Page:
Thursday, August 10, 2006

Oil Shock, Part I: The Microeconomic View



Economists use the term "supply shock" to refer to an unexpected event that causes a sharp change in the supply of a good. A classic example occurred recently when BP closed down the Prudhoe Bay oil field after finding "unexpectedly severe corrosion" in a pipeline. Pumping about 400,000 barrels per day, the pipelines from Prudhoe Bay carry about 8% of the nation's domestic oil production.

The chain of events that followed the announcement of the shutdown present a textbook example of economics in action. According to the New York Times:

Word of the shutdown rattled global commodities and equities markets. In the United States, oil prices rose more than two dollars a barrel. The benchmark contract for light, sweet crude to be delivered next month rose as high as $77.30 a barrel before settling at $76.98 a barrel in New York trading. Prices rose even higher in London, where Brent crude for September delivery closed at a record $78.30 a barrel…

Stocks, meanwhile, fell in American trading and slid across Europe. Major indexes in Britain, Germany and France all posted substantial declines for the day.

In microeconomic terms, the Prudhoe Bay closure shifts the supply curve of oil to the left, increasing the equilibrium price and decreasing the quantity of oil in the market (Figure A). Because oil is so important for the production of goods and services, an increase in its price will increase business costs worldwide (Figure B). Because higher costs reduce firms' profits, investors bid down stocks in equity markets.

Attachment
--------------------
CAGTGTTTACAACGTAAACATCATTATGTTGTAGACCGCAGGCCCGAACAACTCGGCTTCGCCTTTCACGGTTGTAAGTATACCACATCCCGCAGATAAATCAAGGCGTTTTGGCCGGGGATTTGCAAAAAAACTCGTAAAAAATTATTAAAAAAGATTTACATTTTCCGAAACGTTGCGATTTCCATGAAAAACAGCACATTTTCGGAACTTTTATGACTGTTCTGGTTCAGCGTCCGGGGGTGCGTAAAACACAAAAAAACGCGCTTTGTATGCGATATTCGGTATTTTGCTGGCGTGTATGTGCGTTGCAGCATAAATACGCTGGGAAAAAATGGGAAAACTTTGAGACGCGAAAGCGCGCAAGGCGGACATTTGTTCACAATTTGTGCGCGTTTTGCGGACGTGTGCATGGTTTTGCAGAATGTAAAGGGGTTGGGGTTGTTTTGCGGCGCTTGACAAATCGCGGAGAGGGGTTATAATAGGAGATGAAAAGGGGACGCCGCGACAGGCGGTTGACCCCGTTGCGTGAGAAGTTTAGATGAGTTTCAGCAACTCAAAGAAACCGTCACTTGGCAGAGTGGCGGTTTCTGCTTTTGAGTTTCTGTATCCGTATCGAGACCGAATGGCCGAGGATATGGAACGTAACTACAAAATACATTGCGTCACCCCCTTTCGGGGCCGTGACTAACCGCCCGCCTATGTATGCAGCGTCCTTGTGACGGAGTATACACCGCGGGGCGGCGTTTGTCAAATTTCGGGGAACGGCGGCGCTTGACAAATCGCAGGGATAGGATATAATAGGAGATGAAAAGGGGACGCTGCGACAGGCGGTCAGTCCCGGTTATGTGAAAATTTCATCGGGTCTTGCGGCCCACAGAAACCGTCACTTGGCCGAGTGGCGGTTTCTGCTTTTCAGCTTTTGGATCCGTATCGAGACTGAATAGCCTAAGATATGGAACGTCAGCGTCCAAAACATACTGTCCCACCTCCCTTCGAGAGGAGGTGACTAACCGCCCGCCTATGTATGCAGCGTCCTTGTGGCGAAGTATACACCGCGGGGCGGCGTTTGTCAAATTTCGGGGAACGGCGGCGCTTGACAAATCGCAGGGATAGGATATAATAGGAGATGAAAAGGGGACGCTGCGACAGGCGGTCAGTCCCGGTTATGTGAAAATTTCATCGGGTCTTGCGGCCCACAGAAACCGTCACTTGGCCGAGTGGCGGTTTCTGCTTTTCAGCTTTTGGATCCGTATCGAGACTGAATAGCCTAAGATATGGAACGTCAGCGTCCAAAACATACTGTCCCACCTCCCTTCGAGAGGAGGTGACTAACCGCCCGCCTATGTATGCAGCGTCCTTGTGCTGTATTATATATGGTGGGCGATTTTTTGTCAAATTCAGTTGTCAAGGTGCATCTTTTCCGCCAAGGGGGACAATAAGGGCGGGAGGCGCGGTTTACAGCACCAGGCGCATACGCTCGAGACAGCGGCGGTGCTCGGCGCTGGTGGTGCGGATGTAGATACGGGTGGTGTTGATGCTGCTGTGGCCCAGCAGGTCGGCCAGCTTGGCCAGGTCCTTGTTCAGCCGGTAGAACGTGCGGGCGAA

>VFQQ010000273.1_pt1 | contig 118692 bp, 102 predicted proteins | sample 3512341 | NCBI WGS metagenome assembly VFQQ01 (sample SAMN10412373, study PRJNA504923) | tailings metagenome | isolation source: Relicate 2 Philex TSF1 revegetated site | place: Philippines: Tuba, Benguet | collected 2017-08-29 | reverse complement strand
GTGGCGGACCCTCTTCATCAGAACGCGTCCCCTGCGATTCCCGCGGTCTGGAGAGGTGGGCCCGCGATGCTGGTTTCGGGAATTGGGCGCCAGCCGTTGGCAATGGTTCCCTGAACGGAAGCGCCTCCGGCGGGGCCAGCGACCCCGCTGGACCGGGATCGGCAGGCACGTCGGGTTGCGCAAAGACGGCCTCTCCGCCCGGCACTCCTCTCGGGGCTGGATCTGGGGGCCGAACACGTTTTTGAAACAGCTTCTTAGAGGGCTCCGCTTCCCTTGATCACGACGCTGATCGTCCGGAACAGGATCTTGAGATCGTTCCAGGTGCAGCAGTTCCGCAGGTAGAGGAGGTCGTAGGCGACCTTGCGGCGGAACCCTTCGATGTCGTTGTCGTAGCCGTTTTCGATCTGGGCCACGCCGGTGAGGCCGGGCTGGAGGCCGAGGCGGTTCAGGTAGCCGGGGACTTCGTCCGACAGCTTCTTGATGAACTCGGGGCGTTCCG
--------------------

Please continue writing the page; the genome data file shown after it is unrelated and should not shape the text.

See Part II of this post for the macroeconomic impact of this supply shock.

1. Why do unexpected changes, such as this one, impact the stock market so much more than expected changes?

2. Which goods and services are most affected by changes in the price of oil? Draw a supply and demand diagram for one of those goods. How will the closing of the oil field affect the market you chose?

3. BP has been plagued by safety problems in the past few years. Like any company, it faces a tradeoff between safety and profitability. Using cost-benefit analysis, how would you find the optimal level of safety? Do you think BP chose the optimal level, or do you think it spent too little on safety? How could you find out the answer to that question?

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